June 29 1798
I have this moment received your Letter of June 25th, I wrote to you by the post of tuesday, and told you that from a Letter received from mr Adams I thought it would be impractable for Thomas Welch to go out. I now inclose you the Letter and you must judge what is best to be done. mr Adams will undoubtedly give Thomas his Board if he goes but you see the expences of his going to him and of his return must be from the Sum allow’d. mr. Adams finds the court of Berlin so expensive that with the utmost occonomy he can but just Live within his means. The president Says if Thomas and his Friends conclude, that it will do for him to embark upon those terms, the Sooner he goes the better. if he should think the terms inadequate, the President Says he will make him midshipman on Board Captain Sever, or any other vessel, or give him a commission in the Army if he raises one. he will leave it optional with him. I wrote you on tuesday respecting the Loan office and am happy to find that you think in the Same manner. The president considers himself as trustee for the publick, and his conscience responsible for the Charge committed to him. he yesterday conquerd all his own personal feelings and inclinations in an appointment of collector of this port. The most respectable & responsible Merchants came forward in favour of an upright honest man, a firm federilist, a good Citizen, who from his connections & his misfortunes claimd every attention, and for whom the president felt his Heart greatly interested, but he dared not commit the publick interest into the Hands of a Man whose private affairs were desperate, tho he no ways in fault. accordingly the Speaker of the House of Reps of this State was appointed. mr. Latimer a Man in good circumstances, who did not need it, as a Support but who is very respectable—it is an old proverb. Let the Shoemaker keep to his last; it would be well for many if it was more attended to—in his professional Line the president will Serve him when ever opportunity occurs—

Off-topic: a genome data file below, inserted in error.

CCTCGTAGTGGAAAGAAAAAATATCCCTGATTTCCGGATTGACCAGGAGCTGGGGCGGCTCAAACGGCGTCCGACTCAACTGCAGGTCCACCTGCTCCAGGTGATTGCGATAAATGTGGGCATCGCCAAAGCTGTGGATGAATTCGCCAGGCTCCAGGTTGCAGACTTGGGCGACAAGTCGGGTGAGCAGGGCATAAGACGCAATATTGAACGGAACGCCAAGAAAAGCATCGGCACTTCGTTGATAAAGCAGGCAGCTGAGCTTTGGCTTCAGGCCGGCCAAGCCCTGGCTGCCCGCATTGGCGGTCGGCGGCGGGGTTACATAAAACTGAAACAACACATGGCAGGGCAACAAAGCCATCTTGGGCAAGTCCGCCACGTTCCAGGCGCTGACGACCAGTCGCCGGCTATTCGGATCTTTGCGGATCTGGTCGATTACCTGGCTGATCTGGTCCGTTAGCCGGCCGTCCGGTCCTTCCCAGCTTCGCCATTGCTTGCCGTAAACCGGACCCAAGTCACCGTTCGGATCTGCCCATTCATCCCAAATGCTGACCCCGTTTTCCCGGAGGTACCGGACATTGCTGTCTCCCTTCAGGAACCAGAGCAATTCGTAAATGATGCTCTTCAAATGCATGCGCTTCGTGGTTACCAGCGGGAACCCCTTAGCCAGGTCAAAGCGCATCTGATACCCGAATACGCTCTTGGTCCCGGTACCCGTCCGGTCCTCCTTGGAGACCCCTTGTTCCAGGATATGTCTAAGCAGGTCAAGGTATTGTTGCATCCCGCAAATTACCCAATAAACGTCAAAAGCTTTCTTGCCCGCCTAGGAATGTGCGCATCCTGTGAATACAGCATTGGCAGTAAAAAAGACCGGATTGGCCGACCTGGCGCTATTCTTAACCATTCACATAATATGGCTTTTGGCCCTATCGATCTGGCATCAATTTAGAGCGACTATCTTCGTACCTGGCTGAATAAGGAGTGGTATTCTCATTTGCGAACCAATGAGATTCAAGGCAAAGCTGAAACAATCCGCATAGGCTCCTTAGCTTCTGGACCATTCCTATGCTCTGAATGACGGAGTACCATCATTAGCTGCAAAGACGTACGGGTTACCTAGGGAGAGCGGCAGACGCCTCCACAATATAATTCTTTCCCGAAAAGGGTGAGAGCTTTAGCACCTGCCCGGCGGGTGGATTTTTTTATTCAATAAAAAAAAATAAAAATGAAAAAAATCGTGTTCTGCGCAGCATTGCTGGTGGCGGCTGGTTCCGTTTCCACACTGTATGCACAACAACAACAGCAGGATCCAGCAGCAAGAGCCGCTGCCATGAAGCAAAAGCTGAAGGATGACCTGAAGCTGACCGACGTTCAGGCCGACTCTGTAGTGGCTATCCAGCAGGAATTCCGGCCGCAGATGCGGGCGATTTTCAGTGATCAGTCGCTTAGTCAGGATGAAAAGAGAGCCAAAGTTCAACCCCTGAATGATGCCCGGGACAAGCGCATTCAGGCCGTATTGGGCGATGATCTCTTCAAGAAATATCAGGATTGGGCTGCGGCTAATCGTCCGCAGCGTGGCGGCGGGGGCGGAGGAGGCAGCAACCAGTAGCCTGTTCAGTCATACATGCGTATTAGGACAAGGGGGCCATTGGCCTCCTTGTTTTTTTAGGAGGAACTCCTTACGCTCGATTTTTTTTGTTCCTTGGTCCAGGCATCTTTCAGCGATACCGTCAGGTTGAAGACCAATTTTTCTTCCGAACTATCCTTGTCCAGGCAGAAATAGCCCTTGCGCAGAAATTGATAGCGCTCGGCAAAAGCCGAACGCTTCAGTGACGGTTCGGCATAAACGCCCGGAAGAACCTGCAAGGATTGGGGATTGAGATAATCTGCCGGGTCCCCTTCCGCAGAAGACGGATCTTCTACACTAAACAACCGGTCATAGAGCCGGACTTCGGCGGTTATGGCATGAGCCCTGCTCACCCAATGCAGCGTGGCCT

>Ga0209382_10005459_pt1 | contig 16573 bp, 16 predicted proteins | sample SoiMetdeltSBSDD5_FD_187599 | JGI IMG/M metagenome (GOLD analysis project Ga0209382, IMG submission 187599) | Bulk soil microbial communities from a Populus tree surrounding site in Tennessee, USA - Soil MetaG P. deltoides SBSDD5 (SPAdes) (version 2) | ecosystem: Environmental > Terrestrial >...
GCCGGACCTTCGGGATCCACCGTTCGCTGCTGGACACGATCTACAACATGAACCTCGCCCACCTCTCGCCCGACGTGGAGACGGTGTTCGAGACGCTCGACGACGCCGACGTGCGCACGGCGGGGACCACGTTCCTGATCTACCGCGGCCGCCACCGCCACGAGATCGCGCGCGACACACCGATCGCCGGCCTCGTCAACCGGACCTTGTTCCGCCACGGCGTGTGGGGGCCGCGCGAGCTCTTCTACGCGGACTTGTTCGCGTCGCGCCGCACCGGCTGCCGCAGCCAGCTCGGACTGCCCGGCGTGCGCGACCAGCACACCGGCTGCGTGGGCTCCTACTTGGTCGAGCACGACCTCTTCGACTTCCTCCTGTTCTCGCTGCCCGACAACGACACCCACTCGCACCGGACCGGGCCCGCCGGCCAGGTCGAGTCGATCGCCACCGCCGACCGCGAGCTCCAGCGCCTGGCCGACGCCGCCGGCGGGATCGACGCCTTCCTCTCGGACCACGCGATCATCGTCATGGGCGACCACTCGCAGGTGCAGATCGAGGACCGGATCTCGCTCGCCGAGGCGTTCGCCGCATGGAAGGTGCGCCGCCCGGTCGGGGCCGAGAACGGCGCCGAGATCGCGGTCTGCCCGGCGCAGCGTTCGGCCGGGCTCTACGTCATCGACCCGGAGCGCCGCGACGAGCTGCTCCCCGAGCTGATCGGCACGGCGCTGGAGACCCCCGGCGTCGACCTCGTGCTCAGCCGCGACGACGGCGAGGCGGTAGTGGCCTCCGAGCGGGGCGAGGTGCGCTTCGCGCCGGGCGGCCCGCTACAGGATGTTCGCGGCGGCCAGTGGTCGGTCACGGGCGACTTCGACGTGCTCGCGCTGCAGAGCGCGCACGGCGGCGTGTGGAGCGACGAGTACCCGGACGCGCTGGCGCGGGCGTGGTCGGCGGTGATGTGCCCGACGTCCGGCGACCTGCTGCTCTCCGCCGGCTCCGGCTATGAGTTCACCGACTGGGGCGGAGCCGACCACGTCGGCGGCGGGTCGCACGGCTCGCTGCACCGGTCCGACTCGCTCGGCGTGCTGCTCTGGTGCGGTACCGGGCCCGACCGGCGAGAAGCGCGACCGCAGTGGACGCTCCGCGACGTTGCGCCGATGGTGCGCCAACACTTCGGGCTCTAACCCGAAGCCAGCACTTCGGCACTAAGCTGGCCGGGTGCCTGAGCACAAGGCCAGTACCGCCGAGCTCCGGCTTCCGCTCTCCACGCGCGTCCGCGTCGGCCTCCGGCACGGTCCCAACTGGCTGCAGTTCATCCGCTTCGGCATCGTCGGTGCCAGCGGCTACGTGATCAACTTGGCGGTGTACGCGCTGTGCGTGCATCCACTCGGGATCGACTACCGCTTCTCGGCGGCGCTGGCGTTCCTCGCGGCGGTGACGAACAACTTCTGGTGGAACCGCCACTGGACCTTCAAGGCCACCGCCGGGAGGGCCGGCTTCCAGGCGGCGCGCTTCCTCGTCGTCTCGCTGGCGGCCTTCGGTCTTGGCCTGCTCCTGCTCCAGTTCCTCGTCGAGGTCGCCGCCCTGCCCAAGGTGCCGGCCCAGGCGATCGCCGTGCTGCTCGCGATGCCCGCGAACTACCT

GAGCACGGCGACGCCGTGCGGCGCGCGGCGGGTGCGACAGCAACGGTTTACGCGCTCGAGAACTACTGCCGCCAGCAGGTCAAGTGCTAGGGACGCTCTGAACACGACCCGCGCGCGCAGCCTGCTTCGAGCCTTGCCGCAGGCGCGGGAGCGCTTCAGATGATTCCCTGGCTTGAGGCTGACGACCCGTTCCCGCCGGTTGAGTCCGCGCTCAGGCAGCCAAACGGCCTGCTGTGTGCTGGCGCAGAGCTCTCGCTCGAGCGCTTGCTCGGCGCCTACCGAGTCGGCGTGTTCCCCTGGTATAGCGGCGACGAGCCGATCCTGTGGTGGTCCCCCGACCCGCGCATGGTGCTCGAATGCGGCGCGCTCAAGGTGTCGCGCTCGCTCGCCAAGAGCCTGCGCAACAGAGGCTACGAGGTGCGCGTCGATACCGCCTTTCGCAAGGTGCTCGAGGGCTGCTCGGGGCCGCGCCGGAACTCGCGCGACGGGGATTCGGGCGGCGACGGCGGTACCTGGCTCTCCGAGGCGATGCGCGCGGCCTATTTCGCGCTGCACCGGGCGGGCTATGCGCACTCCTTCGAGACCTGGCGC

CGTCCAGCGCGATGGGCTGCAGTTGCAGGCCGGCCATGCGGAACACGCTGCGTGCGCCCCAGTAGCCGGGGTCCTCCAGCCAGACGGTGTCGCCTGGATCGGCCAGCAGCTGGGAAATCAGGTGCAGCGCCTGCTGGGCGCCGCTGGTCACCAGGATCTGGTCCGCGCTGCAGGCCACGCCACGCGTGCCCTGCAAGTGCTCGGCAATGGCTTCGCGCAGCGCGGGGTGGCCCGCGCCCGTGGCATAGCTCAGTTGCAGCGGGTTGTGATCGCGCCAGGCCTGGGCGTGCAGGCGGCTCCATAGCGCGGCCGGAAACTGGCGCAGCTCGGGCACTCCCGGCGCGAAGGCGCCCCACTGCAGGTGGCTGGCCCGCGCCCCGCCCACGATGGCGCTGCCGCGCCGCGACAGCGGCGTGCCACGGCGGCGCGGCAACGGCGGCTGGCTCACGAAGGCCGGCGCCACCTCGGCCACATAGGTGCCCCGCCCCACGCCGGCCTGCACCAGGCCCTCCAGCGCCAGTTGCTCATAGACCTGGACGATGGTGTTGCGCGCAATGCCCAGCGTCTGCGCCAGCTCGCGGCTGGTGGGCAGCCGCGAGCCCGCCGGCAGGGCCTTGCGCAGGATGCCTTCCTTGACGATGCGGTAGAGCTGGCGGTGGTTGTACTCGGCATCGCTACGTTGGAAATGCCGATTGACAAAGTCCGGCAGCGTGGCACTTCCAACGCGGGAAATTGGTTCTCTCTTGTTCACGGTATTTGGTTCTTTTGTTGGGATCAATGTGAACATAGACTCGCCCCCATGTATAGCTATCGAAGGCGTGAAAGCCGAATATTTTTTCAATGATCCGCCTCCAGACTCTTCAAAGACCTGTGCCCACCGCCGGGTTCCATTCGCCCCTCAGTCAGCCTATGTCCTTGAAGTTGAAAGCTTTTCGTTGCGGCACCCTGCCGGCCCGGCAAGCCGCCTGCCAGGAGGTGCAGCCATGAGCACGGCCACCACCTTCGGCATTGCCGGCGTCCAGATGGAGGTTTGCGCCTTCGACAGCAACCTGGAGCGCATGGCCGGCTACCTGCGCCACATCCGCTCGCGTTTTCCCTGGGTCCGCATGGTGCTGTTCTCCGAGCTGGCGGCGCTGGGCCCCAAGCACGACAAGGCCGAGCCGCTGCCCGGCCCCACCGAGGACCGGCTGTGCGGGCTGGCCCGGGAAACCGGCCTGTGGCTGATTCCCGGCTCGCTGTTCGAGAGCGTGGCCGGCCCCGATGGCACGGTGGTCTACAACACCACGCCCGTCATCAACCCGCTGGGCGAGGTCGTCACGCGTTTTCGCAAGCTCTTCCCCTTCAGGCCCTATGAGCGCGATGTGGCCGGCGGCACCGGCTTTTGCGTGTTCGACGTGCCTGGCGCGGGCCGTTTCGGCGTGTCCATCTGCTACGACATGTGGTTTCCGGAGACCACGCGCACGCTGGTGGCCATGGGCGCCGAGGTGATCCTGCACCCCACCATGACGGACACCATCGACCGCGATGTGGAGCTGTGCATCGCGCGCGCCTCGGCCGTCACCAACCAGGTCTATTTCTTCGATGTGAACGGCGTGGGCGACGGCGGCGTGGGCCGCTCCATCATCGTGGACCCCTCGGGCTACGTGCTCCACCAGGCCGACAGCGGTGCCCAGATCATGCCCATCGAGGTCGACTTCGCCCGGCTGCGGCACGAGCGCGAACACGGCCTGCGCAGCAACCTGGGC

You will write me the determination as soon as it is made—
It is really a fine way of fortune making plundering ones own Countrymen. What an infernal Scene of iniquity has been practised by the French & the wretches who have united with them. I do not doubt but many vessels have already gone out with these commissions. I was told a number were hurrying away from N York. the prohibition should have taken place <
b> as Soon as the Bill past, but it seems as tho it was deferd to give time to them to get away—they have priviledged merchants here—and many of them are known—but we shall never be free from these intrigues untill the Treaties are declared void. this city is a fine situation. the Blacks Whites & Grays are come from the Islands here, and be sure we must let them Land and take them into our Bosoms because they have fought for Britain, and they chose to come here, and really peter is advocating their admission, tho cursing incessently every Frenchman—peter never Shewd himself a more bigoted Englishman, yet there exists no authority to exclude them, or any others. whilst the treaties are in force by them they have a right to come. I do not know what will be done. they are bold dareing and Insolent I hear.
In short we must have more decision.
I mourn with you the heavy loss sustaind by the death of our worthy and excellent Friend Dr Belknap. at any period it would have been cause of regret, but at this more particuliarly so. a Clark & Belknap are not the Growth of every Age—as Men of Learning piety, pure and undefiled Religion Benevolence and Candour, I know not where <
it> can be found their equals.
All these things Serve to wean us from the world & will lead our minds I hope to place our trust, not in Man—not in an Arm of flesh, but look to the great first cause, with Humble hope, and trmbling pinions Soar to the first Good first perfect and first fair.
Kind and affectionate Remembrance to mrs Smith, cousin Betsy & all our other Friends / I am your &c
MHi: Smith-Carter Family Papers.